You may have come across the term “nativars” before and wondered what they were, exactly. After all, there are so many different botanical terms to familiarize yourself with, and more neologisms pop up on a daily basis.
We’ll explain what they are, how they came about, and what roles they play in healthy ecosystems.
What are Nativars?
The word “nativar” is a portmanteau of the words “native” and “cultivar.” As such, plants that fall under this definition are intentionally cross-bred between native plant species and cultivated specimens. The goal here is to take the best attributes of both plants to create an ideal offspring.
Like all offspring, they will have varied genes from both parents.
One might seem like a clone of the mother plant, while the other might take after dear old dad more. And every once in a while, genes fall into perfect balance. As a result, this Goldilocks offspring might have intensified scent, an ideal growth form, and luminous inflorescence.
In nature, plants will evolve and change and they’ll hybridize with other closely-related species. These aren’t considered nativars, but rather, natural variations of the straight species.
To help illustrate this concept, imagine a native purple coneflower plant vs some of the many cultivated types like those with big double flowers.
Those big double flowers are harder for bees to pollinate but many people prefer the larger, more colorful flowers.
How Are They Beneficial?
The primary reason why nativars can be hugely successful is because of their selective breeding. As mentioned, these have been cultivated to showcase their best and brightest attributes. These benefit and complement one another to create ideal specimens.
Essentially, it’s genetic modification via organic means. If you’ve ever watched Gattaca, it’s a similar approach.
Let’s say you have an indigenous species that’s vital for feeding local pollinators. The problem is that it’s seriously susceptible to a pathogen like powdery mildew.
So you take a cultivated species that’s resistant to that pathogen and cross-breed it with the native species. Some of the resulting offspring will strike a perfect balance between the original, nourishing pollen species, and the disease resistance from the other parent.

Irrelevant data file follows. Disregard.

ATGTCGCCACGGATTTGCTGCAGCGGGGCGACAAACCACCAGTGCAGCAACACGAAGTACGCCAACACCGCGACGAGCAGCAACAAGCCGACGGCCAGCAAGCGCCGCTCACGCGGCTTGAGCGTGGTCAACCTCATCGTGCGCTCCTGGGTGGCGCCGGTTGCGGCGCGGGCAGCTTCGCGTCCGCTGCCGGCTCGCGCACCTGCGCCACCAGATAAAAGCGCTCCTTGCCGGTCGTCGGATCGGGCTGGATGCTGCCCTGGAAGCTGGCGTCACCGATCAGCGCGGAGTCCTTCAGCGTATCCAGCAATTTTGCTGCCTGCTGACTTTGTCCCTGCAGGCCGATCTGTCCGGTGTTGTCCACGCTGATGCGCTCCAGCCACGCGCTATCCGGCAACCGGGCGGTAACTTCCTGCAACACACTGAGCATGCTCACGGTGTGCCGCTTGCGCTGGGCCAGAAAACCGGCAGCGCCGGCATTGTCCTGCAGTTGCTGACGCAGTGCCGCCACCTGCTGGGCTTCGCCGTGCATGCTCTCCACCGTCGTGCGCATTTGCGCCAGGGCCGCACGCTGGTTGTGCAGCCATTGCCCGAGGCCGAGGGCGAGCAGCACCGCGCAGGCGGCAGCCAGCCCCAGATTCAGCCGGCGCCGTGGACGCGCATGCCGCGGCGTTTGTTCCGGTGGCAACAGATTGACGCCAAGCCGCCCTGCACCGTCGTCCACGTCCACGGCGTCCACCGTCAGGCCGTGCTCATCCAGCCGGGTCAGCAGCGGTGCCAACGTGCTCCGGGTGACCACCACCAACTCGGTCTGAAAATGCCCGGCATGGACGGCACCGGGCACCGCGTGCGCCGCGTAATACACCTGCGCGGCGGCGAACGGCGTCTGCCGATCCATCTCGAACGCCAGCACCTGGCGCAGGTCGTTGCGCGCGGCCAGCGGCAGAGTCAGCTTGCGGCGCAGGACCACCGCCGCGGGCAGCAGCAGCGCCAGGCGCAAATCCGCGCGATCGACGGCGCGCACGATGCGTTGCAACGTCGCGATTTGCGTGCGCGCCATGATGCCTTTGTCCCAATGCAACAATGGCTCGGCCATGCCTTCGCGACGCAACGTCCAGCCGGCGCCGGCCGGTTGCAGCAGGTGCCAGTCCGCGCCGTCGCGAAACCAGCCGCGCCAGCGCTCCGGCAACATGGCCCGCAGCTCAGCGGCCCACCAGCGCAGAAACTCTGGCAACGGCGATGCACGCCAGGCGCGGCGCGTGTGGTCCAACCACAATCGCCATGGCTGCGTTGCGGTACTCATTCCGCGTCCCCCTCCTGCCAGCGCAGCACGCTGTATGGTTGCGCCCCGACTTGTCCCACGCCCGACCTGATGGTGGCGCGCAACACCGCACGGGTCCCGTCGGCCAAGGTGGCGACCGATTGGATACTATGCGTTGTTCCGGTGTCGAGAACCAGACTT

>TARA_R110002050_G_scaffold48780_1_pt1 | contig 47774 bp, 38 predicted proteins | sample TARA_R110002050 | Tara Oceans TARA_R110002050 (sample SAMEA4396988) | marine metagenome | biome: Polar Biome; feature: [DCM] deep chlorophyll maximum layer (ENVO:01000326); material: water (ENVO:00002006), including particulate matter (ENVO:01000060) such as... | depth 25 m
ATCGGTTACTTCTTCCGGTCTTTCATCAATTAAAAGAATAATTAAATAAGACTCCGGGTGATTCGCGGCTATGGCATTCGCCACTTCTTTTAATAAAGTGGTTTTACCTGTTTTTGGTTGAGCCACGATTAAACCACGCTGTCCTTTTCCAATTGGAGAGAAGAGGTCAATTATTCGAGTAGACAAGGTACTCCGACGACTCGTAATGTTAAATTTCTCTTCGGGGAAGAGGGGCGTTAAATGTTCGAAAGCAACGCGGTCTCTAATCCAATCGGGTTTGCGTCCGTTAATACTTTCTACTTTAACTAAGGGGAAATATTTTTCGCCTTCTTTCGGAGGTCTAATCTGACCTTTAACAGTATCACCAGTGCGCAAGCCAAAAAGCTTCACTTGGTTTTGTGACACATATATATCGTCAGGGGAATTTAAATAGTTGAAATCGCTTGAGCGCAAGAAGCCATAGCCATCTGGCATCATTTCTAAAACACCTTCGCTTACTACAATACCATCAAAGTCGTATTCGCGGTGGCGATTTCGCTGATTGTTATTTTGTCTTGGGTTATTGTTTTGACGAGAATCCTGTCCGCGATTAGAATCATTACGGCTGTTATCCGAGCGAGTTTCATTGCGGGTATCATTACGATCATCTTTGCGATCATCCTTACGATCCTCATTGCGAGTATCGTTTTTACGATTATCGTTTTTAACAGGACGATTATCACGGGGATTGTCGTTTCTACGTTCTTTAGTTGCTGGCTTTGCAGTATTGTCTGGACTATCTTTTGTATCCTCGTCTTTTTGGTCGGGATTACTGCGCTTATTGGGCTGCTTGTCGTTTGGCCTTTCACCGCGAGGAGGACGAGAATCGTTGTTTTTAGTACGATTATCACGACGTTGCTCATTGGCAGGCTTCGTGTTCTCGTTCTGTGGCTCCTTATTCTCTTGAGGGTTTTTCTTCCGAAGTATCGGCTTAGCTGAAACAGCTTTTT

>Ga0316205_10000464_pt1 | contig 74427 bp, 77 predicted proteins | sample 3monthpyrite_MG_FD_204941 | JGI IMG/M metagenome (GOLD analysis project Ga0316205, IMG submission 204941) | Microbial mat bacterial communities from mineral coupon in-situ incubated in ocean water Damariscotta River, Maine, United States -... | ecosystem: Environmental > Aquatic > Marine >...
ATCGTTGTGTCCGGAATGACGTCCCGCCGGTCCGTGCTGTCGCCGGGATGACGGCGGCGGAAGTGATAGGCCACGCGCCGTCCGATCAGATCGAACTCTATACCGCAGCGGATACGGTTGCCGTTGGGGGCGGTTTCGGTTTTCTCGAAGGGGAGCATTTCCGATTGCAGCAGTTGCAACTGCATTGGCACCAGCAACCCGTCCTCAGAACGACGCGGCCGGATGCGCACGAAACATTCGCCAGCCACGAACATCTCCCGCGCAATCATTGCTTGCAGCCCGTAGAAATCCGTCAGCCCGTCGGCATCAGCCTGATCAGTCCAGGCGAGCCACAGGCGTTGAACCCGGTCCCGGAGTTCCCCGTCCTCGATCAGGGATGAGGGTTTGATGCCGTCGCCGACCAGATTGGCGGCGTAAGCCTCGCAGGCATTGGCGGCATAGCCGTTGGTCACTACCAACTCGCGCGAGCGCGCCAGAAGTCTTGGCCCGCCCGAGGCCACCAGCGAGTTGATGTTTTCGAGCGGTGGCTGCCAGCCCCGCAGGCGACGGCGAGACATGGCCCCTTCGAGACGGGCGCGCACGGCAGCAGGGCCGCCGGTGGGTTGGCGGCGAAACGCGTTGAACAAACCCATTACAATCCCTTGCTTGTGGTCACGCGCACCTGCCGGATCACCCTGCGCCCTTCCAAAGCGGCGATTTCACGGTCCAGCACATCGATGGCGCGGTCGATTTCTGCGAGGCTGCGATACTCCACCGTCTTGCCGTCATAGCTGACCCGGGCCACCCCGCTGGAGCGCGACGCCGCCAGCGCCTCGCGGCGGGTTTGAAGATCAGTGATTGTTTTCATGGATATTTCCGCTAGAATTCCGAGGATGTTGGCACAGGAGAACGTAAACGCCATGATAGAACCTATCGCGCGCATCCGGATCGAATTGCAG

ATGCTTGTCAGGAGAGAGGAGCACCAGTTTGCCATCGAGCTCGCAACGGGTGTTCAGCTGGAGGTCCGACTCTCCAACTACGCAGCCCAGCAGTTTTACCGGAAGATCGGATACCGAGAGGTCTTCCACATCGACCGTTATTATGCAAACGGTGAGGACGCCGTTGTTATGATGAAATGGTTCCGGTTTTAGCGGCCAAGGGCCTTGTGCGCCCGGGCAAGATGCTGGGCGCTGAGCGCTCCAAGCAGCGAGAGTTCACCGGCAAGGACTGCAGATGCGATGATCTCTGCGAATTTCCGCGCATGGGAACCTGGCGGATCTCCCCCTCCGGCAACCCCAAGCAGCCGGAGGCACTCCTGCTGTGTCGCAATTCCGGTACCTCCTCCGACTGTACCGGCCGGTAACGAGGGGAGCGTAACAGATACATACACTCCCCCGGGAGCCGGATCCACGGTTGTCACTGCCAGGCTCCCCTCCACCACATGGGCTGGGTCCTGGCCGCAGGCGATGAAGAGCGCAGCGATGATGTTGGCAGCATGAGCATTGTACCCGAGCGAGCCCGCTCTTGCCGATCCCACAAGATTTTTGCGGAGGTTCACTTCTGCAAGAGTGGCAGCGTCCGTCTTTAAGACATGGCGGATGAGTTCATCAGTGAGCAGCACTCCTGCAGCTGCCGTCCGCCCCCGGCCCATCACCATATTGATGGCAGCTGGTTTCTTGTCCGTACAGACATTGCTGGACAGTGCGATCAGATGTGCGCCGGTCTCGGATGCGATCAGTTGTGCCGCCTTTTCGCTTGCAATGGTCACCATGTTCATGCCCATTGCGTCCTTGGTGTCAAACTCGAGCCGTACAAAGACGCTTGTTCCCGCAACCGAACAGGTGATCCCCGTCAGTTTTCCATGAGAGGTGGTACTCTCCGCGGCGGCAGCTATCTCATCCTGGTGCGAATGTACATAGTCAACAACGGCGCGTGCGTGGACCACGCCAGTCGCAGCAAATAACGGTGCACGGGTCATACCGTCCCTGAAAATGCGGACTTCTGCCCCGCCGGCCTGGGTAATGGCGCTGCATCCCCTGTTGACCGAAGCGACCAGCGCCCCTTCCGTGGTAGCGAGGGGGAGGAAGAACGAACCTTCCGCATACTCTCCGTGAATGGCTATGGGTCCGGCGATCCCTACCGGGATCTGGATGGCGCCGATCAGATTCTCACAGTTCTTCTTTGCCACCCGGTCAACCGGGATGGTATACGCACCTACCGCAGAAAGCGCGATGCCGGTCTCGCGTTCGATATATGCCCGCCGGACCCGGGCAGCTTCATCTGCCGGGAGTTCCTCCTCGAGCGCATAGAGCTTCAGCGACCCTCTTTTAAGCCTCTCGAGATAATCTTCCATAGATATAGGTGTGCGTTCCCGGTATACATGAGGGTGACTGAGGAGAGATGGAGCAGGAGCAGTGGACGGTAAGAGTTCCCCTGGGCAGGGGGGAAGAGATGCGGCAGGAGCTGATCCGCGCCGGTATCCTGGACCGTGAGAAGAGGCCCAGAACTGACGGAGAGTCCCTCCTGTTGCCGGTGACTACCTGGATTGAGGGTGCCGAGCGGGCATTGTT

As a result, you have a superstar specimen to work with. It’ll feed the indigenous pollinators with food they recognize, but won’t be severely damaged by the fungus that usually ravages it.
Deliberate Cultivation to Deter Predation
One of the ways that nativars may outperform standard native species is in their selectively bred attributes.
By now, we’re all aware of declining pollinator populations and how they impact food security, biodiversity, etc. This is one of the reasons why there are so many “plant for the bees!” initiatives going on worldwide.
That said, many people are hesitant to cultivate native species in their gardens because they aren’t considered as beautiful as cultivated plants.
Native species may be considered too small or too large for a formal garden. Furthermore, there may not be as many color options available as with cultivated species. Nativars have been primarily created to be more visually appealing and easier to tend, but still maintain their wildlife-friendly status.
The goal was to strike a balance between them looking gorgeous, and still providing nourishment, habitats, etc. for local insect and animal species. In many cases, the nativars have proven to be more appealing to certain pollinators than native species.
For example, flowers that have been cultivated for larger, more color-saturated corollas are far more enticing to insects and hummingbirds.
While some native species outperform nativars as far as insect preferences go, this isn’t the case for nativars cultivated to produce purple or reddish foliage. This is because darker-hued foliage contains more anthocyanins: the pigments that give fruits such as berries their blue or purple hues.
These same anthocyanins make the foliage rather unpalatable to the insects that usually gobble it all up. As a result, they turn their attention to greener pastures, quite literally. This can benefit growers who are usually plagued by insect defoliation.
Are There Downsides to Growing Nativars?
There are pros and cons to pretty much everything, and nativars are no exception. For example, traits that entice certain pollinators may have a negative effect on their health.
Those larger corollas we mentioned earlier might be more enticing, but what about pollen and nectar creation? Do these plants produce as much as their native counterparts? Are the nectaries as easy to access? Will the pollen be as healthy? The nectar as delicious and nutritious?